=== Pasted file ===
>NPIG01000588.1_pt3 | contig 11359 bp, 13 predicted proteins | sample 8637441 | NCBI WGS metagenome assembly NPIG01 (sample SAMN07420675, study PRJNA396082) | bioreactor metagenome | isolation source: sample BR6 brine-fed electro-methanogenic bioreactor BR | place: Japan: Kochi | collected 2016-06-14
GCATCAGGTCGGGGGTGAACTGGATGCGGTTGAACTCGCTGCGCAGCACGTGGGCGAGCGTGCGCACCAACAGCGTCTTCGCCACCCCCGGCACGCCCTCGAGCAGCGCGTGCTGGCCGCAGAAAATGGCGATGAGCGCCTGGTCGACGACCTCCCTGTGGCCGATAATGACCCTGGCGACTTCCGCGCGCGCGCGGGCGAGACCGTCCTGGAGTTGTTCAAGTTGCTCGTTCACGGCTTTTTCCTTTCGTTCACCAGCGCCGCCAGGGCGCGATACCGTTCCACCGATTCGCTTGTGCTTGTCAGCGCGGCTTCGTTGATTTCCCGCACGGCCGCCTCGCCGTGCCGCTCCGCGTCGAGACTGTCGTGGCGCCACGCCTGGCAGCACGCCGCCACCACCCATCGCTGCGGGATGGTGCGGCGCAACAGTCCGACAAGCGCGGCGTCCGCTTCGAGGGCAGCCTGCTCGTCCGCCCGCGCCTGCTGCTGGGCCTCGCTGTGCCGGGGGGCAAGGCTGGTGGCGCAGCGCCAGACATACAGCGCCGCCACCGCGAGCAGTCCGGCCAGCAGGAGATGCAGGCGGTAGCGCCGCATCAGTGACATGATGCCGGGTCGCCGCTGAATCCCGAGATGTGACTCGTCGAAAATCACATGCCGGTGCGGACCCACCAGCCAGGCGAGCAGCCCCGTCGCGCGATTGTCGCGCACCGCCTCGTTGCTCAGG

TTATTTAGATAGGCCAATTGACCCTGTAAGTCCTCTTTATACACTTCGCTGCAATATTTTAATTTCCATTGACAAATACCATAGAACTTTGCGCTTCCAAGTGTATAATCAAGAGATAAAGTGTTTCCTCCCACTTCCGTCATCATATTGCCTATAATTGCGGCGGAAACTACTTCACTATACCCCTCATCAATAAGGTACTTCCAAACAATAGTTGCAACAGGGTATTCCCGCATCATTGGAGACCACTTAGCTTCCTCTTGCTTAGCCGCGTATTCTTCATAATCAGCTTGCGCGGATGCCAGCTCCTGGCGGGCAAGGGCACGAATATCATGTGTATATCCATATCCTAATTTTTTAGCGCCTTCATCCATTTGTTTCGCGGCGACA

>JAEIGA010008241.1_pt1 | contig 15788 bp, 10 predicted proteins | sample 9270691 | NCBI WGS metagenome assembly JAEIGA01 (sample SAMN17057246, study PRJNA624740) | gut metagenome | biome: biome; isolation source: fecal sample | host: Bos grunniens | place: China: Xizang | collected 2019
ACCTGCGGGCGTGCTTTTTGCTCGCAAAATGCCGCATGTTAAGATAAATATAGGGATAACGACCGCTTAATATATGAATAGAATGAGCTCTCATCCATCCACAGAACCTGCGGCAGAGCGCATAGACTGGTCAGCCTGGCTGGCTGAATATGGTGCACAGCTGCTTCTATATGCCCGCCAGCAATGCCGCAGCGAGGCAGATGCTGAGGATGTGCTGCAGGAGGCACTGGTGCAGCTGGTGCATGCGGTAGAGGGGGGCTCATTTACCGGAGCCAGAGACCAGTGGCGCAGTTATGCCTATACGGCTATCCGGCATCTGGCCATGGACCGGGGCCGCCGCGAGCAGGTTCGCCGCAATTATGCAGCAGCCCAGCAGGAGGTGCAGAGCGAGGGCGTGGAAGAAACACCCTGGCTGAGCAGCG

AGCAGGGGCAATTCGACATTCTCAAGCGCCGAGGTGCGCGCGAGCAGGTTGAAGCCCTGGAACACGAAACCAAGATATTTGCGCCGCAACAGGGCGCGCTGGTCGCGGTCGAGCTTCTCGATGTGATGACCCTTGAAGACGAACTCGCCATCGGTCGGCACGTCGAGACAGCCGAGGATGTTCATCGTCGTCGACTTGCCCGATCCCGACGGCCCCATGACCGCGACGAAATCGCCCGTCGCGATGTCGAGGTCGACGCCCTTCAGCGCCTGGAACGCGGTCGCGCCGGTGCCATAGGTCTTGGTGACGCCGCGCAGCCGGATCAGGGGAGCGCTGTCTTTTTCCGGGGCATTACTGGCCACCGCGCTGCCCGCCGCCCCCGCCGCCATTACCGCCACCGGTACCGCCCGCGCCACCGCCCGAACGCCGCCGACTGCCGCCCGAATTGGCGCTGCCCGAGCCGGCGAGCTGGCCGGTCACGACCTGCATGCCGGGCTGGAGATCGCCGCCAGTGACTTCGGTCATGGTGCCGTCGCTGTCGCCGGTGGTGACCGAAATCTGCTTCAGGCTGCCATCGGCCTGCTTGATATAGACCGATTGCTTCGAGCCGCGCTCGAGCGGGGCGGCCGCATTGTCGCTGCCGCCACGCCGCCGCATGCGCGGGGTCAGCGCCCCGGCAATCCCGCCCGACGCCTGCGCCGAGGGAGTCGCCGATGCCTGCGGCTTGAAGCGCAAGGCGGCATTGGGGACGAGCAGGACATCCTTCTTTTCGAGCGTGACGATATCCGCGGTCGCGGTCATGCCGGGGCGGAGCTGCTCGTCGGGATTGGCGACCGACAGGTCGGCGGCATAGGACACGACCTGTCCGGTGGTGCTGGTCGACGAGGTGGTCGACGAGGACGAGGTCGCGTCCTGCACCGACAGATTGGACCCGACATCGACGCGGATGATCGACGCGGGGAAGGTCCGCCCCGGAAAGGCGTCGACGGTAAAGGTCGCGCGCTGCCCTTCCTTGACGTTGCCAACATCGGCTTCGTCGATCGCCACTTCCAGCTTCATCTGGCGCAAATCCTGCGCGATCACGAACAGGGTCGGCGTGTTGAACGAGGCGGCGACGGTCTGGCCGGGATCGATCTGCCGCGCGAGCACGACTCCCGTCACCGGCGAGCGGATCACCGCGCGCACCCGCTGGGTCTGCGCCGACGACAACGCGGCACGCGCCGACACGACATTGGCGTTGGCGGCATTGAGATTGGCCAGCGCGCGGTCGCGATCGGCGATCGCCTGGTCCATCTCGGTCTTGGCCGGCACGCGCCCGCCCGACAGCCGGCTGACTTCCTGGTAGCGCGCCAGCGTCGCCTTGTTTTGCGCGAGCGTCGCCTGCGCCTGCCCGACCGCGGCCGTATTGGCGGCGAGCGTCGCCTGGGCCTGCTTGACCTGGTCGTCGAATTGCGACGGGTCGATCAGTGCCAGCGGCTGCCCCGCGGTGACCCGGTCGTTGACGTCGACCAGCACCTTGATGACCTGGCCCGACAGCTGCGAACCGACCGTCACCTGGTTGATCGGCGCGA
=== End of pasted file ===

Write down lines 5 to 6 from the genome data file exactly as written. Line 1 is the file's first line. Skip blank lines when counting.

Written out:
ACCTGCGGGCGTGCTTTTTGCTCGCAAAATGCCGCATGTTAAGATAAATATAGGGATAACGACCGCTTAATATATGAATAGAATGAGCTCTCATCCATCCACAGAACCTGCGGCAGAGCGCATAGACTGGTCAGCCTGGCTGGCTGAATATGGTGCACAGCTGCTTCTATATGCCCGCCAGCAATGCCGCAGCGAGGCAGATGCTGAGGATGTGCTGCAGGAGGCACTGGTGCAGCTGGTGCATGCGGTAGAGGGGGGCTCATTTACCGGAGCCAGAGACCAGTGGCGCAGTTATGCCTATACGGCTATCCGGCATCTGGCCATGGACCGGGGCCGCCGCGAGCAGGTTCGCCGCAATTATGCAGCAGCCCAGCAGGAGGTGCAGAGCGAGGGCGTGGAAGAAACACCCTGGCTGAGCAGCG

AGCAGGGGCAATTCGACATTCTCAAGCGCCGAGGTGCGCGCGAGCAGGTTGAAGCCCTGGAACACGAAACCAAGATATTTGCGCCGCAACAGGGCGCGCTGGTCGCGGTCGAGCTTCTCGATGTGATGACCCTTGAAGACGAACTCGCCATCGGTCGGCACGTCGAGACAGCCGAGGATGTTCATCGTCGTCGACTTGCCCGATCCCGACGGCCCCATGACCGCGACGAAATCGCCCGTCGCGATGTCGAGGTCGACGCCCTTCAGCGCCTGGAACGCGGTCGCGCCGGTGCCATAGGTCTTGGTGACGCCGCGCAGCCGGATCAGGGGAGCGCTGTCTTTTTCCGGGGCATTACTGGCCACCGCGCTGCCCGCCGCCCCCGCCGCCATTACCGCCACCGGTACCGCCCGCGCCACCGCCCGAACGCCGCCGACTGCCGCCCGAATTGGCGCTGCCCGAGCCGGCGAGCTGGCCGGTCACGACCTGCATGCCGGGCTGGAGATCGCCGCCAGTGACTTCGGTCATGGTGCCGTCGCTGTCGCCGGTGGTGACCGAAATCTGCTTCAGGCTGCCATCGGCCTGCTTGATATAGACCGATTGCTTCGAGCCGCGCTCGAGCGGGGCGGCCGCATTGTCGCTGCCGCCACGCCGCCGCATGCGCGGGGTCAGCGCCCCGGCAATCCCGCCCGACGCCTGCGCCGAGGGAGTCGCCGATGCCTGCGGCTTGAAGCGCAAGGCGGCATTGGGGACGAGCAGGACATCCTTCTTTTCGAGCGTGACGATATCCGCGGTCGCGGTCATGCCGGGGCGGAGCTGCTCGTCGGGATTGGCGACCGACAGGTCGGCGGCATAGGACACGACCTGTCCGGTGGTGCTGGTCGACGAGGTGGTCGACGAGGACGAGGTCGCGTCCTGCACCGACAGATTGGACCCGACATCGACGCGGATGATCGACGCGGGGAAGGTCCGCCCCGGAAAGGCGTCGACGGTAAAGGTCGCGCGCTGCCCTTCCTTGACGTTGCCAACATCGGCTTCGTCGATCGCCACTTCCAGCTTCATCTGGCGCAAATCCTGCGCGATCACGAACAGGGTCGGCGTGTTGAACGAGGCGGCGACGGTCTGGCCGGGATCGATCTGCCGCGCGAGCACGACTCCCGTCACCGGCGAGCGGATCACCGCGCGCACCCGCTGGGTCTGCGCCGACGACAACGCGGCACGCGCCGACACGACATTGGCGTTGGCGGCATTGAGATTGGCCAGCGCGCGGTCGCGATCGGCGATCGCCTGGTCCATCTCGGTCTTGGCCGGCACGCGCCCGCCCGACAGCCGGCTGACTTCCTGGTAGCGCGCCAGCGTCGCCTTGTTTTGCGCGAGCGTCGCCTGCGCCTGCCCGACCGCGGCCGTATTGGCGGCGAGCGTCGCCTGGGCCTGCTTGACCTGGTCGTCGAATTGCGACGGGTCGATCAGTGCCAGCGGCTGCCCCGCGGTGACCCGGTCGTTGACGTCGACCAGCACCTTGATGACCTGGCCCGACAGCTGCGAACCGACCGTCACCTGGTTGATCGGCGCGA